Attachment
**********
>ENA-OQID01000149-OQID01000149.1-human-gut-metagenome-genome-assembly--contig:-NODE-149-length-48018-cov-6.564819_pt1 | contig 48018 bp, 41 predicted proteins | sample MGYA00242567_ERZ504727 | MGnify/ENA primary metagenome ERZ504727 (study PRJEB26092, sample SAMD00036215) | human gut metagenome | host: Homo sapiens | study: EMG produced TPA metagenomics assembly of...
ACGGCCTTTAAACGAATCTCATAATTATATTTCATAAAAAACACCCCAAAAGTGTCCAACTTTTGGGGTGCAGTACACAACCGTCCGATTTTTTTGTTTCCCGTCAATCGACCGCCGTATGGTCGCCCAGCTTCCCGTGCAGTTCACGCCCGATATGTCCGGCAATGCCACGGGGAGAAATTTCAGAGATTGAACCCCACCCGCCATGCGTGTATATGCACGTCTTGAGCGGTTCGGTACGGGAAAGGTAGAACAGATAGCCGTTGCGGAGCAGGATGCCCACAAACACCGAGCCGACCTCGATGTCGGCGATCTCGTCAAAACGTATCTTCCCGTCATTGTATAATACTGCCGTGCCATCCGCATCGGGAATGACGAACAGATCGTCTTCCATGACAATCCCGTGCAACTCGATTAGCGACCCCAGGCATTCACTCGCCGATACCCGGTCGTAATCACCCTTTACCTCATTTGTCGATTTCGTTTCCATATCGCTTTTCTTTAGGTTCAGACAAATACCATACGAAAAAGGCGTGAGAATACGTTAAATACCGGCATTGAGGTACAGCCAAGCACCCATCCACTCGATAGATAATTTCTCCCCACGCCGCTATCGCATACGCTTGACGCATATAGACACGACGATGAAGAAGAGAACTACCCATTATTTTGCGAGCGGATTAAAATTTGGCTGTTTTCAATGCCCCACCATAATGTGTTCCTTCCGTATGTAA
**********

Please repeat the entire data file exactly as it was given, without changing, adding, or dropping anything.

>ENA-OQID01000149-OQID01000149.1-human-gut-metagenome-genome-assembly--contig:-NODE-149-length-48018-cov-6.564819_pt1 | contig 48018 bp, 41 predicted proteins | sample MGYA00242567_ERZ504727 | MGnify/ENA primary metagenome ERZ504727 (study PRJEB26092, sample SAMD00036215) | human gut metagenome | host: Homo sapiens | study: EMG produced TPA metagenomics assembly of...
ACGGCCTTTAAACGAATCTCATAATTATATTTCATAAAAAACACCCCAAAAGTGTCCAACTTTTGGGGTGCAGTACACAACCGTCCGATTTTTTTGTTTCCCGTCAATCGACCGCCGTATGGTCGCCCAGCTTCCCGTGCAGTTCACGCCCGATATGTCCGGCAATGCCACGGGGAGAAATTTCAGAGATTGAACCCCACCCGCCATGCGTGTATATGCACGTCTTGAGCGGTTCGGTACGGGAAAGGTAGAACAGATAGCCGTTGCGGAGCAGGATGCCCACAAACACCGAGCCGACCTCGATGTCGGCGATCTCGTCAAAACGTATCTTCCCGTCATTGTATAATACTGCCGTGCCATCCGCATCGGGAATGACGAACAGATCGTCTTCCATGACAATCCCGTGCAACTCGATTAGCGACCCCAGGCATTCACTCGCCGATACCCGGTCGTAATCACCCTTTACCTCATTTGTCGATTTCGTTTCCATATCGCTTTTCTTTAGGTTCAGACAAATACCATACGAAAAAGGCGTGAGAATACGTTAAATACCGGCATTGAGGTACAGCCAAGCACCCATCCACTCGATAGATAATTTCTCCCCACGCCGCTATCGCATACGCTTGACGCATATAGACACGACGATGAAGAAGAGAACTACCCATTATTTTGCGAGCGGATTAAAATTTGGCTGTTTTCAATGCCCCACCATAATGTGTTCCTTCCGTATGTAA